Saudi billionaire linked to passport deal in 1990s dies

 

HE WAS a billionaire Saudi banker who spent much of the last decade suing anyone who dared air allegations that he had funnelled money to al-Qaeda, but Khalid bin Mahfouz, who died last month, is best known in Ireland for the Irish passports he received, apparently over lunch at the Shelbourne Hotel, in 1990 as part of the infamous passports-for-investment scheme.

Eleven Irish passports were granted to Mahfouz, his family and friends in exchange for a promised investment of £20 million. Then minister for justice Ray Burke personally authorised the naturalisation certificates at his Co Dublin home instead of delegating the matter to a senior official as was standard practice.

An inquiry found that statutory procedures were breached in several instances, including the fact the passports were handed over before the necessary naturalisation procedures were completed; and the requirement that applicants swear an oath of fidelity to the State was waived.

Mahfouz died at his home in the Red Sea city of Jeddah in late August. According to reports in the Arab media, the cause of death was a heart attack. He was 60.

His passing marked the end of an often controversial life. Last year, Arabian Businessmagazine ranked him 24th in its list of the 50 wealthiest Arabs, with a fortune estimated at $3.35 billion.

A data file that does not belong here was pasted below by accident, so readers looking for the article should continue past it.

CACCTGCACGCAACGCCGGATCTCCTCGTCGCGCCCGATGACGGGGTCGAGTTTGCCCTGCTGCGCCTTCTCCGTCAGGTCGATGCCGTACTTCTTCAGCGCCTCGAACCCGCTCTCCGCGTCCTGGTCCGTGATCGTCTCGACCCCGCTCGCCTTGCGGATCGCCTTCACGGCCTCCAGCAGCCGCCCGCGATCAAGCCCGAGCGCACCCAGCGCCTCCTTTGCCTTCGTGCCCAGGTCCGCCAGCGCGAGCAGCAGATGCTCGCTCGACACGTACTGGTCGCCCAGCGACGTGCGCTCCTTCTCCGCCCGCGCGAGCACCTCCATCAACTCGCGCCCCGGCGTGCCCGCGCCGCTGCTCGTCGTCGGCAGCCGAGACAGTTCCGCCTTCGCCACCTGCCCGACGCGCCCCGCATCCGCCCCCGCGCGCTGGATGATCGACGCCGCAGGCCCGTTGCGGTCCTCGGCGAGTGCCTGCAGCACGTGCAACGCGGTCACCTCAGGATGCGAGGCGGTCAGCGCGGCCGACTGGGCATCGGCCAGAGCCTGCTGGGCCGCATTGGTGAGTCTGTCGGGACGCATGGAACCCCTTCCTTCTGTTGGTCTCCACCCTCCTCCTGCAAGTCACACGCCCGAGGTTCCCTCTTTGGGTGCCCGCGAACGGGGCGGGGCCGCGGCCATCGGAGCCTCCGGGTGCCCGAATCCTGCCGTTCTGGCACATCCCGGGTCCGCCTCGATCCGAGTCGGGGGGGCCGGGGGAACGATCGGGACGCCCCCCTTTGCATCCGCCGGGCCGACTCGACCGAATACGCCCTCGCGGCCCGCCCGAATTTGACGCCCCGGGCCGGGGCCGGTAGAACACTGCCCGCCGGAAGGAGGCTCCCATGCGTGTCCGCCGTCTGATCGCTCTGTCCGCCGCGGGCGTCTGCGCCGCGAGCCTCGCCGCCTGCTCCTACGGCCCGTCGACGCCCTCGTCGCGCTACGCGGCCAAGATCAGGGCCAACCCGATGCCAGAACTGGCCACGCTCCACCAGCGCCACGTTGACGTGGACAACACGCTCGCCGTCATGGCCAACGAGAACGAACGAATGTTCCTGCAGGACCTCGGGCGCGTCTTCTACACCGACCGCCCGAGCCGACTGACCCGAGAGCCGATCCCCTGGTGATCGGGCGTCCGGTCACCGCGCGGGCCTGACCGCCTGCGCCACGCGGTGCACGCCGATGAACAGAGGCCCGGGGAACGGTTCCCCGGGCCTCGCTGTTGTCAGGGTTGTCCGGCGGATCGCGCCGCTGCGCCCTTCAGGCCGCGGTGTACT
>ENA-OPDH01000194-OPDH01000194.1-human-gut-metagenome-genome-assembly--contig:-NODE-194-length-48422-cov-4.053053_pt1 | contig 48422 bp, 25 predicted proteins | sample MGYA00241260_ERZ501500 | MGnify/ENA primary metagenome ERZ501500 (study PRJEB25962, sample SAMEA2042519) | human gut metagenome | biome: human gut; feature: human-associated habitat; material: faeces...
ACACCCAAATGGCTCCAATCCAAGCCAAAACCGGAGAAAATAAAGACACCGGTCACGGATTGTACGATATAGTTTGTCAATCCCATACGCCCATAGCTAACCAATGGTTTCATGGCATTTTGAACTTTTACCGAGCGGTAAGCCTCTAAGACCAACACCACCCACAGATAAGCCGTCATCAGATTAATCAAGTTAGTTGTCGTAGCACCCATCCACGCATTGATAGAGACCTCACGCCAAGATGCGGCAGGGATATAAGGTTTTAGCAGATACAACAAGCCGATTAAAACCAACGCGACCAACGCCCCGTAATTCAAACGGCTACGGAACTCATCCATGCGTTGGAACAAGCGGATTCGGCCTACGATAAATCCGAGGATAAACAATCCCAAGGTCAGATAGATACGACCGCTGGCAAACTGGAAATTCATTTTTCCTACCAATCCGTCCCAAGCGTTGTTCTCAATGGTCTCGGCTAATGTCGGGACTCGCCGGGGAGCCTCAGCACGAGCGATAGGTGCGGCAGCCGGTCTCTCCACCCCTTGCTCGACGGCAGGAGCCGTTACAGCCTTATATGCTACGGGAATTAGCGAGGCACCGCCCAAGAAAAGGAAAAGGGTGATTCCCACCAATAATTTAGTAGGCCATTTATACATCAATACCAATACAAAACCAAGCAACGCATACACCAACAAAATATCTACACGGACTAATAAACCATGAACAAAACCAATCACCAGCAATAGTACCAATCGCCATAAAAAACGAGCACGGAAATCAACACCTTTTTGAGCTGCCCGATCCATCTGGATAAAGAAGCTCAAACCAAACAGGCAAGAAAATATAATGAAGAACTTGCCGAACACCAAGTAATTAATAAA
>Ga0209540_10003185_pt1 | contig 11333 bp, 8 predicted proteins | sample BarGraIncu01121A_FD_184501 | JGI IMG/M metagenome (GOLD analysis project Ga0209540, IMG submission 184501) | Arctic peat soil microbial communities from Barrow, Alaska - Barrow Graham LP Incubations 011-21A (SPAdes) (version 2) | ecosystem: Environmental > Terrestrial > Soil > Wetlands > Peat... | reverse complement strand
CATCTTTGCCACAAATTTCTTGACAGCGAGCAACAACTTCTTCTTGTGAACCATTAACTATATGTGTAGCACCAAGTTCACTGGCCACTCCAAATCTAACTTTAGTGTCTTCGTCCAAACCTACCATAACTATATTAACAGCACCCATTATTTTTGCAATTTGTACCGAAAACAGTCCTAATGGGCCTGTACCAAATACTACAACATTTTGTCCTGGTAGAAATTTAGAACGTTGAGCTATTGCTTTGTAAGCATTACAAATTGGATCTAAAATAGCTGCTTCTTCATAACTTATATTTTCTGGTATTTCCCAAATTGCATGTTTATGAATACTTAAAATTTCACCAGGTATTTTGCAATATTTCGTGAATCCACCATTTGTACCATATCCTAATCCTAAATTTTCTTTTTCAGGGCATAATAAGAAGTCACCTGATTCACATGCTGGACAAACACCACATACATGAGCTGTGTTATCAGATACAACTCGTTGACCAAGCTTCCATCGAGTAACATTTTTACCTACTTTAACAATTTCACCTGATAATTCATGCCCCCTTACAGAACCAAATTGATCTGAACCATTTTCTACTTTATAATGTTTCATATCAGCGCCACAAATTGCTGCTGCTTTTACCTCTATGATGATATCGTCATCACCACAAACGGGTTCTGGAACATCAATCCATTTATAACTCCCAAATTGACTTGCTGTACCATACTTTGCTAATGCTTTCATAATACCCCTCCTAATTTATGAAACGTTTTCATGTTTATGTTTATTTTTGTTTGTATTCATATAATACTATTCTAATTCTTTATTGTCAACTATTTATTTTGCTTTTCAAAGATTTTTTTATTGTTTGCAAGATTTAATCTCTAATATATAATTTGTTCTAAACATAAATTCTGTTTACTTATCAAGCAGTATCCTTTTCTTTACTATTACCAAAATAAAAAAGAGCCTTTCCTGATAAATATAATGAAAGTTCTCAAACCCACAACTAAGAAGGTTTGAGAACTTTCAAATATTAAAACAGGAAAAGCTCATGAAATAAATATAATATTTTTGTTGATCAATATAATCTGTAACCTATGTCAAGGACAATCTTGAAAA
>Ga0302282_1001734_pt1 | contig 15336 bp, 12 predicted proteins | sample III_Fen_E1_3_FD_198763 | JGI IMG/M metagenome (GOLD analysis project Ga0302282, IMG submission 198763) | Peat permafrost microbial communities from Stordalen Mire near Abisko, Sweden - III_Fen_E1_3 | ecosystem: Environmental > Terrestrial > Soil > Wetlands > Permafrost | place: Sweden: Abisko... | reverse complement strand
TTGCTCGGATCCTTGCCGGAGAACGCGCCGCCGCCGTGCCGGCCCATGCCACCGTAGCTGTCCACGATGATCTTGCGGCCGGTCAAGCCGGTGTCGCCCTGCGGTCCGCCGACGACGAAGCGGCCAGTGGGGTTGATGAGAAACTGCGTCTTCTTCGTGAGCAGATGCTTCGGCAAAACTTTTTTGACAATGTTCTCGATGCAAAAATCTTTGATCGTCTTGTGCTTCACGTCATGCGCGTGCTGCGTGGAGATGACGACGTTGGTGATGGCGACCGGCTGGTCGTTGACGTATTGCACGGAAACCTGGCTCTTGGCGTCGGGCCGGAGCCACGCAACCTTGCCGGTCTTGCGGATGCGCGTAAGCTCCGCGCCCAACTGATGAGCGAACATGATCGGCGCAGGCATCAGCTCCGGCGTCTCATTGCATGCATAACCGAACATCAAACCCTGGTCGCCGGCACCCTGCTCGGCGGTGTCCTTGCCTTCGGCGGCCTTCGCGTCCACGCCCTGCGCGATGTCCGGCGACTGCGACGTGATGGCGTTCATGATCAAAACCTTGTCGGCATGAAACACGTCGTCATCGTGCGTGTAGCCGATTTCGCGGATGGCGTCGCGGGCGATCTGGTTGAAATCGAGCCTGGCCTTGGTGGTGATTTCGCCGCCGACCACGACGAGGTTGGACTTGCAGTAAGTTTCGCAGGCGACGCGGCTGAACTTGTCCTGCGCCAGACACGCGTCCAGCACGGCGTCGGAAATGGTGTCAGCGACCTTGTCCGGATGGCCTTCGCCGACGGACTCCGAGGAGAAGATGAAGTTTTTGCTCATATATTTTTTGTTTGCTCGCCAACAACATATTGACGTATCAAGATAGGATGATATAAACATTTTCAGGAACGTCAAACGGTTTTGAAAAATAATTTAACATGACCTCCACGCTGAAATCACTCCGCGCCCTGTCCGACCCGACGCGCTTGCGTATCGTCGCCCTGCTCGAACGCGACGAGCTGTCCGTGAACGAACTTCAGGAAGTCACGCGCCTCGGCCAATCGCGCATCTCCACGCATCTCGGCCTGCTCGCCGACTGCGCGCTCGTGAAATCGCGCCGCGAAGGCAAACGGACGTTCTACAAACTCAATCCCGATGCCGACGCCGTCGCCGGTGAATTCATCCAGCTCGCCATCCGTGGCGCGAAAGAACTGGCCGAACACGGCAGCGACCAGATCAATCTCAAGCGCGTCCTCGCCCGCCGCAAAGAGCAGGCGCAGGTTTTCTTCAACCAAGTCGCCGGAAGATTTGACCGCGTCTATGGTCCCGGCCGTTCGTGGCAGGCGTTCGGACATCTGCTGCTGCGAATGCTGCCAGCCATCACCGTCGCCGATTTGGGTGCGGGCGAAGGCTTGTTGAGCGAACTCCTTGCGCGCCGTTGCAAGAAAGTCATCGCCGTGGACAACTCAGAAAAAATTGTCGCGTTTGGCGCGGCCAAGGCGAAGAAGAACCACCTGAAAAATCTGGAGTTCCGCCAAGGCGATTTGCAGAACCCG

Heir to Saudi Arabia’s largest financial institution, the National Commercial Bank, Mahfouz later became embroiled in the Bank of Credit and Commerce International financial scandal in the early 1990s. He paid $225 million to settle charges of fraud relating to the bank’s collapse.

Following the attacks of September 11th, 2001, several individuals and organisations, particularly charities, in Saudi Arabia came under scrutiny as investigators attempted to unpick al-Qaeda’s funding streams.

Mahfouz, with his connections to the family of Osama bin Laden, and significant donations to Islamic charities, found his name popping up in reports and books dealing with the subject. He was often erroneously described as bin Laden’s brother-in-law.

A close friend of bin Laden’s eldest brother Salem, Mahfouz admitted that in 1988 Salem asked him to fund the jihad against the Soviets in Afghanistan. “In line with many other prominent Saudi Arabians and in accordance with US government foreign policy at that time, Khalid recalls making a donation of approximately $270,000,” says a statement on a website set up to refute claims he had sponsored terrorism.

A month after 9/11 Khalid bin Mahfouz’s name came up in the Dáil, with Opposition TDs referring to media allegations relating to the financing of al- Qaeda. Then minister for foreign affairs Brian Cowen confirmed the Mahfouz family passports had expired in 2000, and that the question of revoking them had not arisen.

Some commentators described Sheikh Mahfouz as a “libel tourist” due to his enthusiastic use of Britain’s libel laws to sue publishers who ran accusations that he had financed terrorism. All his legal actions proved successful.